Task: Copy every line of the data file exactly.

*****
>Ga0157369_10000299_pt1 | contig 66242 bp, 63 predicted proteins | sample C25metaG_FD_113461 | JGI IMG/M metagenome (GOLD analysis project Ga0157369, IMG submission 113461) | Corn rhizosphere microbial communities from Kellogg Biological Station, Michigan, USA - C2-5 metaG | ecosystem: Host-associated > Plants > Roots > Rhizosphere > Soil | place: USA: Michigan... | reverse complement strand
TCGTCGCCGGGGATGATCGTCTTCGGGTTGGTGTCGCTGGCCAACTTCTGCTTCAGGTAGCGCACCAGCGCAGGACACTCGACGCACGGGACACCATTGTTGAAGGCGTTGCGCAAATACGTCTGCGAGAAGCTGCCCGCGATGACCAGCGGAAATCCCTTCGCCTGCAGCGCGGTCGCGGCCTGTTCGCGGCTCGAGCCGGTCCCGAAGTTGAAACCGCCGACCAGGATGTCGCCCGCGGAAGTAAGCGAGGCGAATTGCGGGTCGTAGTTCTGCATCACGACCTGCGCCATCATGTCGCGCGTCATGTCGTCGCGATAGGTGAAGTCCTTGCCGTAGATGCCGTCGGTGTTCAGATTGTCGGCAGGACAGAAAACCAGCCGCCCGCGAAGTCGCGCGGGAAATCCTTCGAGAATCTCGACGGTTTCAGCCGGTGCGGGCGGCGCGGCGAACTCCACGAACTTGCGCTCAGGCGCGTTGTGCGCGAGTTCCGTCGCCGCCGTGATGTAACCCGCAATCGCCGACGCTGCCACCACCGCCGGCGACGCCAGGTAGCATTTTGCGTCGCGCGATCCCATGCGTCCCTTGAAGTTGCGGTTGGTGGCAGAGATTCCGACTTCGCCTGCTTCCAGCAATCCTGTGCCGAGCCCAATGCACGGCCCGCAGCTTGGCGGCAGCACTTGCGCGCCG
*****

>Ga0157369_10000299_pt1 | contig 66242 bp, 63 predicted proteins | sample C25metaG_FD_113461 | JGI IMG/M metagenome (GOLD analysis project Ga0157369, IMG submission 113461) | Corn rhizosphere microbial communities from Kellogg Biological Station, Michigan, USA - C2-5 metaG | ecosystem: Host-associated > Plants > Roots > Rhizosphere > Soil | place: USA: Michigan... | reverse complement strand
TCGTCGCCGGGGATGATCGTCTTCGGGTTGGTGTCGCTGGCCAACTTCTGCTTCAGGTAGCGCACCAGCGCAGGACACTCGACGCACGGGACACCATTGTTGAAGGCGTTGCGCAAATACGTCTGCGAGAAGCTGCCCGCGATGACCAGCGGAAATCCCTTCGCCTGCAGCGCGGTCGCGGCCTGTTCGCGGCTCGAGCCGGTCCCGAAGTTGAAACCGCCGACCAGGATGTCGCCCGCGGAAGTAAGCGAGGCGAATTGCGGGTCGTAGTTCTGCATCACGACCTGCGCCATCATGTCGCGCGTCATGTCGTCGCGATAGGTGAAGTCCTTGCCGTAGATGCCGTCGGTGTTCAGATTGTCGGCAGGACAGAAAACCAGCCGCCCGCGAAGTCGCGCGGGAAATCCTTCGAGAATCTCGACGGTTTCAGCCGGTGCGGGCGGCGCGGCGAACTCCACGAACTTGCGCTCAGGCGCGTTGTGCGCGAGTTCCGTCGCCGCCGTGATGTAACCCGCAATCGCCGACGCTGCCACCACCGCCGGCGACGCCAGGTAGCATTTTGCGTCGCGCGATCCCATGCGTCCCTTGAAGTTGCGGTTGGTGGCAGAGATTCCGACTTCGCCTGCTTCCAGCAATCCTGTGCCGAGCCCAATGCACGGCCCGCAGCTTGGCGGCAGCACTTGCGCGCCG